Clinical data
Trade names Corgard
AHFS/ Monograph
MedlinePlus a682666
  • US: C (Risk not ruled out)
Routes of
ATC code C07AA12 (WHO)
Legal status
Legal status
Pharmacokinetic data
Protein binding 30%
Metabolism Nil
Biological half-life 14-24 hours
Excretion Renal and fecal (unchanged)
CAS Number 42200-33-9 YesY
PubChem (CID) 39147
DrugBank DB01203 YesY
ChemSpider 35815 YesY
UNII FEN504330V YesY
KEGG D00432 YesY
ECHA InfoCard 100.050.625
Chemical and physical data
Formula C17H27NO4
Molar mass 309.401 g/mol
3D model (Jmol) Interactive image

Nadolol (Corgard) is a non-selective beta blocker used in the treatment of high blood pressure and chest pain. Additionally, it is often prescribed in the treatment of atrial fibrillation, migraine headaches, and complications of cirrhosis.


Nadolol is a mixture of stereoisomers. It is polar and hydrophilic, with low lipid solubility.[1]

Four stereoisomers of nadolol

Medical uses

Nadolol is used to treat hypertension and for long-term treatment of angina pectoris and is approved by the FDA for these purposes.[2]

It is regularly used off-label[2] for control of heart rate in people with atrial fibrillation,[3] prevention of migraine headaches;[4] prevention of bleeding veins in people with portal hypertension caused by cirrhosis;[5] and to treat people with high levels of thyroid hormone.[6]

Nadolol is one of the preferred beta-blockers in the management of patients with LQTS for shortening of the QT interval and prevention of ventricular arrhythmia. It is more efficacious than metoprolol in the prevention of breakthrough cardiac events while on therapy and is equivalent to propranolol.[7] Nadolol has the advantage of once daily dosing and thus improved patient compliance. For patients with decreased renal function, nadolol may be dosed less often.[8] It has also been found to be useful (off-label) for several neurological disorders such as the prevention of migraine attacks,[9] attention deficit/hyperactivity disorder(ADHD)[10][11][12] and its use has been explored as a treatment for essential tremor[13] and Parkinson's disease[14] but neither is well established.[15][16][17]

Mechanism of action

Main article: Beta-blocker

Nadolol is a non-selective beta blocker; that is, it non-selectively blocks both beta-1 and beta-2 receptors. It has a preference for beta-1 receptors, which are predominantly located in the heart, thereby inhibiting the effects of catecholamines and causing a decrease in heart rate and blood pressure. Its inhibition of beta-2 receptors, which are mainly located in the bronchial smooth muscle of the airways, leads to airway constriction similar to that seen in asthma. Inhibition of beta-1 receptors in the juxtaglomerular apparatus of the kidney inhibits the renin-angiotensin system, causing a decrease in vasoconstriction and a decrease in water retention. Nadolol's inhibition of beta-1 receptors in the heart and kidney leads to its effects on lowering blood pressure.

The drug impairs AV node conduction and decreases sinus rate.

Nadolol may also increase plasma triglycerides and decrease HDL-cholesterol levels.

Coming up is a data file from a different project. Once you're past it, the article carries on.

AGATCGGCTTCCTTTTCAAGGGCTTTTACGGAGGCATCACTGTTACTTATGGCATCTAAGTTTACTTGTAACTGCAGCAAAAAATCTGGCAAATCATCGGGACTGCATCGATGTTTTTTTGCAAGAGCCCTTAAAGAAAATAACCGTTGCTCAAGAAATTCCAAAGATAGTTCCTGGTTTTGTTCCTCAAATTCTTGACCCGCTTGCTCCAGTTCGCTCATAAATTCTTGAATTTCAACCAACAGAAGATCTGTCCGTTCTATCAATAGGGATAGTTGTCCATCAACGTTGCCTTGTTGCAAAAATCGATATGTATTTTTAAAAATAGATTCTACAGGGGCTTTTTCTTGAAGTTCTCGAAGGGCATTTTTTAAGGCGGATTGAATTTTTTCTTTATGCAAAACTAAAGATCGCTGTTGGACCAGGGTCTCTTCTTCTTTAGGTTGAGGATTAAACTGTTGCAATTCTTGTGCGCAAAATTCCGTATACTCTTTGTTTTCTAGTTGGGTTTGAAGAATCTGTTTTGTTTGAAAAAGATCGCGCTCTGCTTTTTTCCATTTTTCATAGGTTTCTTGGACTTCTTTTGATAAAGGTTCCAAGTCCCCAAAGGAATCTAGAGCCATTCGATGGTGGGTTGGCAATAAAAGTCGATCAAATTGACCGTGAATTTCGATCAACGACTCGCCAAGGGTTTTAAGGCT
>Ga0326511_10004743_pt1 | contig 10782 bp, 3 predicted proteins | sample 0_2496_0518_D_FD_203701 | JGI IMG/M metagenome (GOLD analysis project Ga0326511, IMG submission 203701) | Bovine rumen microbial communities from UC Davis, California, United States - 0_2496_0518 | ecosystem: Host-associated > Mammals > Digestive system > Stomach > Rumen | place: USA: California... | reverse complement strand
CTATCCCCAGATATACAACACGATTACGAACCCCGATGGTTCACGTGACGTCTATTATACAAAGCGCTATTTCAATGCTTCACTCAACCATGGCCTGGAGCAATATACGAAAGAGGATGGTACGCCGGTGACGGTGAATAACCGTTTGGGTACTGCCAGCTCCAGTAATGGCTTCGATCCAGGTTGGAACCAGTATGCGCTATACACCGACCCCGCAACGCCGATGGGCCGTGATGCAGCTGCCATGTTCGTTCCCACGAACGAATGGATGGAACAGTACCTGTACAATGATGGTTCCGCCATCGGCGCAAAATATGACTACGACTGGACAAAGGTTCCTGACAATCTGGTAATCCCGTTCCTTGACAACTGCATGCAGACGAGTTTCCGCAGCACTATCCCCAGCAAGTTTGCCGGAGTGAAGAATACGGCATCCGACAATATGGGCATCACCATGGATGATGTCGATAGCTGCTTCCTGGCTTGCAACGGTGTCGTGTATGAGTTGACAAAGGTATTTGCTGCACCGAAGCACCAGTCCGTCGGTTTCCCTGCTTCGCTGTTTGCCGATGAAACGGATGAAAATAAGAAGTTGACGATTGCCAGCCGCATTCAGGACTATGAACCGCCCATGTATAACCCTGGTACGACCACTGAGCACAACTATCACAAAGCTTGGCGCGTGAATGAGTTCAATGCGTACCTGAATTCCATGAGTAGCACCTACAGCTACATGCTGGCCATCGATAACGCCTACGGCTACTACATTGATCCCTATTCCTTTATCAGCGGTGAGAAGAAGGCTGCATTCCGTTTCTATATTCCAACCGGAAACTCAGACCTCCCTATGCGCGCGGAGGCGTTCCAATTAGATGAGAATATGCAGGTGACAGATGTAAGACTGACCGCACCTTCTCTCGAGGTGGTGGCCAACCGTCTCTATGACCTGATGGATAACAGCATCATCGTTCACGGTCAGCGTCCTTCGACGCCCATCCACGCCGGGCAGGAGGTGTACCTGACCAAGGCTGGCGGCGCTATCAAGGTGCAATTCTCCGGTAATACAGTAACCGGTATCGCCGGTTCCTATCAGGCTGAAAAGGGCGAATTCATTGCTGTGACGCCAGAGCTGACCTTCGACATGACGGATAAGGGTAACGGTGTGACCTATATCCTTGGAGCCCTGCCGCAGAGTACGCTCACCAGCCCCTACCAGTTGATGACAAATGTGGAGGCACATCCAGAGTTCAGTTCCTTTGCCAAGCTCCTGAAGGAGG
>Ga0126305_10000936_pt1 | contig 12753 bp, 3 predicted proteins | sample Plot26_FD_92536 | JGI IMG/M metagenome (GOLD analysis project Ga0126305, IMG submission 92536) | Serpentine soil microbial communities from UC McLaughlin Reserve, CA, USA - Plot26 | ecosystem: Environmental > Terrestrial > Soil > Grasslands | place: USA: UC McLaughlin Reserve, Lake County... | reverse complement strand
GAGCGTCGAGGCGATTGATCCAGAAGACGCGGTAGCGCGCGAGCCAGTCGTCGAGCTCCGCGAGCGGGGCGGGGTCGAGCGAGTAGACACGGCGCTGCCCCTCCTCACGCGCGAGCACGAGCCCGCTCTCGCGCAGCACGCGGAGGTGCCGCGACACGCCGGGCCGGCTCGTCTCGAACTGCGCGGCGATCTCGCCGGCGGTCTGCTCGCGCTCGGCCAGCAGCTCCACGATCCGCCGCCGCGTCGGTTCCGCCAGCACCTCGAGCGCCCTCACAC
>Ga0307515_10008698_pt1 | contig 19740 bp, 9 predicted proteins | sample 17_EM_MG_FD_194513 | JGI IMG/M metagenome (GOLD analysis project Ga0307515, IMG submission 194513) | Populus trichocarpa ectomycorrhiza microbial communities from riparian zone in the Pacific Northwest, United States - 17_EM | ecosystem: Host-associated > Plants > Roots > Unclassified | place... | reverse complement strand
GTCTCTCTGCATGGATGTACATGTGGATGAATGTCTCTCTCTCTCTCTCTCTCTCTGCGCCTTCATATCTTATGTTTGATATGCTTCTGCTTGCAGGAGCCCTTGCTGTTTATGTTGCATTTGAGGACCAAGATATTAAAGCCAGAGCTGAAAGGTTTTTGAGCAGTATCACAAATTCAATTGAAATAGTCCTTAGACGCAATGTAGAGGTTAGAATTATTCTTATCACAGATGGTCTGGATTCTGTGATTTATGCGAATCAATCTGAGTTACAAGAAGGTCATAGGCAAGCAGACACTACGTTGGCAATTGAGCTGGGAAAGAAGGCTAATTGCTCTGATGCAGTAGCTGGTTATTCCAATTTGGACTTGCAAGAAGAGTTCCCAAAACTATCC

Side effects

The most common side effects include dizziness and fatigue.[14]


Nadolol and other beta blockers should be used with cautions in people with heart failure and its use should not be abruptly stopped. It is contraindicated for people with asthma, a slow heart rate and certain severe heart problems.[18]

See also


  1. Bragg W et al. Optimized separation of beta-blockers with multiple chiral centers using capillary electrochromatography-mass spectrometry. J Chromatogr B Analyt Technol Biomed Life Sci. 2008 Nov 1;875(1):304-16. PMID 18619928 PMC 2680439
  2. 1 2 Nadolol entry in AccessMedicine. McGraw-Hill Global Education Holdings, LLC. Accessed November 8, 2014
  3. January CT, et al 2014 AHA/ACC/HRS Guideline for the Management of Patients With Atrial Fibrillation: A Report of the American College of Cardiology/American Heart Association Task Force on Practice Guidelines and the Heart Rhythm Society. Circulation. 2014 Apr 10. PMID 24682347
  4. Silberstein SD et al. Evidence-based guideline update: pharmacologic treatment for episodic migraine prevention in adults: report of the Quality Standards Subcommittee of the American Academy of Neurology and the American Headache Society. Neurology. 2012 Apr 24;78(17):1337-45. PMID 22529202 PMC 3335452
  5. Giannelli V et al. Beta-blockers in liver cirrhosis. Ann Gastroenterol. 2014;27(1):20-26. PMID 24714633 PMC 3959530
  6. Bahn RS et al, “Hyperthyroidism and Other Causes of Thyrotoxicosis: Management Guidelines of the American Thyroid Association and American Association of Clinical Endocrinologists,” Thyroid, 2011, 21(6):593-646. PMID 21510801
  7. Chockalingam P, Crotti L, Girardengo G, Johnson JN, Harris KM, van der Heijden JF, Hauer RN, Beckmann BM, Spazzolini C, Rordorf R, Rydberg A, Clur SA, Fischer M, van den Heuvel F, Kääb S, Blom NA, Ackerman MJ, Schwartz PJ, Wilde AA (Nov 13, 2012). "Not all beta-blockers are equal in the management of long QT syndrome types 1 and 2: higher recurrence of events under metoprolol". Journal of the American College of Cardiology. 60 (20): 2092–9. doi:10.1016/j.jacc.2012.07.046. PMID 23083782.
  13. Zesiewicz TA et al. Evidence-based guideline update: treatment of essential tremor: report of the Quality Standards subcommittee of the American Academy of Neurology. Neurology. 2011 Nov 8;77(19):1752-5. PMID 22013182 PMC 3208950
  14. 1 2 U.S. National Library of Medicine Nadolol entry in Medline Plus
  18. Corgard Label
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